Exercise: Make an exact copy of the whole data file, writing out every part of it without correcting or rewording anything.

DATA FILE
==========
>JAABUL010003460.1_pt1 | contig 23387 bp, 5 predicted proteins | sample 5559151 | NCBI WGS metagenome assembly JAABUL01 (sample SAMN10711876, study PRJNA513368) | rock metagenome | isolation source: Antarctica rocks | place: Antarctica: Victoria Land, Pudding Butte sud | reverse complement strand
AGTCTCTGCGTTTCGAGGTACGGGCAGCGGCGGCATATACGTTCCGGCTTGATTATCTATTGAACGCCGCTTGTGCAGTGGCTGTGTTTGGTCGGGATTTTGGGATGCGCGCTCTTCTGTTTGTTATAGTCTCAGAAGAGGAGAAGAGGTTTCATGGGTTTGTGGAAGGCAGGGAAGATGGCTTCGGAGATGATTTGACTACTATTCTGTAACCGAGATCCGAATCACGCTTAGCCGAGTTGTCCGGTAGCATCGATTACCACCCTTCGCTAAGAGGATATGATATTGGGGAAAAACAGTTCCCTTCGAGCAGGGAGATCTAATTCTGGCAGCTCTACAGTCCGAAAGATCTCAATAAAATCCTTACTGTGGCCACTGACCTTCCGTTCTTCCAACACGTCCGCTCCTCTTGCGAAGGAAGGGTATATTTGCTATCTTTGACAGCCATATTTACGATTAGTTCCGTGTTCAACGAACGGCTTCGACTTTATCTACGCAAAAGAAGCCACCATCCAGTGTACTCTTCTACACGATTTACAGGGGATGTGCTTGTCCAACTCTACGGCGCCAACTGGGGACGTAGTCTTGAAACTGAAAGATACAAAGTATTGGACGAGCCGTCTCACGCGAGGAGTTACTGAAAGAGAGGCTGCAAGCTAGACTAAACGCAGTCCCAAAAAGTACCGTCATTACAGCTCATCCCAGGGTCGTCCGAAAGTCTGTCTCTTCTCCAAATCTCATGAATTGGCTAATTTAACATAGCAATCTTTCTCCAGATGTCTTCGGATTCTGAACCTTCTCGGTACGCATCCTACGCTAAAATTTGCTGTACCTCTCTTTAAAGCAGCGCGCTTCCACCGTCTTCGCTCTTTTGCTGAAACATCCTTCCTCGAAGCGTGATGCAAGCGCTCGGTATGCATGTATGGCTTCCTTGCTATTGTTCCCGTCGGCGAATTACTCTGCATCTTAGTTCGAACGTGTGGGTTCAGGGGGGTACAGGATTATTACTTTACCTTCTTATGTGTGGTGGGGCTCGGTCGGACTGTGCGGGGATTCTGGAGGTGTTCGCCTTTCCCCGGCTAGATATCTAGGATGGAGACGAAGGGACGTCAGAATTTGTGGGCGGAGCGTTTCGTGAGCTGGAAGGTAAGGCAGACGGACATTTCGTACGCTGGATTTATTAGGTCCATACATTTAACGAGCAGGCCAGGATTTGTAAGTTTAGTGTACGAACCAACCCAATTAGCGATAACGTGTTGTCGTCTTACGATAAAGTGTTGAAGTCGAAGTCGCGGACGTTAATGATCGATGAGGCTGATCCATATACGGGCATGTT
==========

>JAABUL010003460.1_pt1 | contig 23387 bp, 5 predicted proteins | sample 5559151 | NCBI WGS metagenome assembly JAABUL01 (sample SAMN10711876, study PRJNA513368) | rock metagenome | isolation source: Antarctica rocks | place: Antarctica: Victoria Land, Pudding Butte sud | reverse complement strand
AGTCTCTGCGTTTCGAGGTACGGGCAGCGGCGGCATATACGTTCCGGCTTGATTATCTATTGAACGCCGCTTGTGCAGTGGCTGTGTTTGGTCGGGATTTTGGGATGCGCGCTCTTCTGTTTGTTATAGTCTCAGAAGAGGAGAAGAGGTTTCATGGGTTTGTGGAAGGCAGGGAAGATGGCTTCGGAGATGATTTGACTACTATTCTGTAACCGAGATCCGAATCACGCTTAGCCGAGTTGTCCGGTAGCATCGATTACCACCCTTCGCTAAGAGGATATGATATTGGGGAAAAACAGTTCCCTTCGAGCAGGGAGATCTAATTCTGGCAGCTCTACAGTCCGAAAGATCTCAATAAAATCCTTACTGTGGCCACTGACCTTCCGTTCTTCCAACACGTCCGCTCCTCTTGCGAAGGAAGGGTATATTTGCTATCTTTGACAGCCATATTTACGATTAGTTCCGTGTTCAACGAACGGCTTCGACTTTATCTACGCAAAAGAAGCCACCATCCAGTGTACTCTTCTACACGATTTACAGGGGATGTGCTTGTCCAACTCTACGGCGCCAACTGGGGACGTAGTCTTGAAACTGAAAGATACAAAGTATTGGACGAGCCGTCTCACGCGAGGAGTTACTGAAAGAGAGGCTGCAAGCTAGACTAAACGCAGTCCCAAAAAGTACCGTCATTACAGCTCATCCCAGGGTCGTCCGAAAGTCTGTCTCTTCTCCAAATCTCATGAATTGGCTAATTTAACATAGCAATCTTTCTCCAGATGTCTTCGGATTCTGAACCTTCTCGGTACGCATCCTACGCTAAAATTTGCTGTACCTCTCTTTAAAGCAGCGCGCTTCCACCGTCTTCGCTCTTTTGCTGAAACATCCTTCCTCGAAGCGTGATGCAAGCGCTCGGTATGCATGTATGGCTTCCTTGCTATTGTTCCCGTCGGCGAATTACTCTGCATCTTAGTTCGAACGTGTGGGTTCAGGGGGGTACAGGATTATTACTTTACCTTCTTATGTGTGGTGGGGCTCGGTCGGACTGTGCGGGGATTCTGGAGGTGTTCGCCTTTCCCCGGCTAGATATCTAGGATGGAGACGAAGGGACGTCAGAATTTGTGGGCGGAGCGTTTCGTGAGCTGGAAGGTAAGGCAGACGGACATTTCGTACGCTGGATTTATTAGGTCCATACATTTAACGAGCAGGCCAGGATTTGTAAGTTTAGTGTACGAACCAACCCAATTAGCGATAACGTGTTGTCGTCTTACGATAAAGTGTTGAAGTCGAAGTCGCGGACGTTAATGATCGATGAGGCTGATCCATATACGGGCATGTT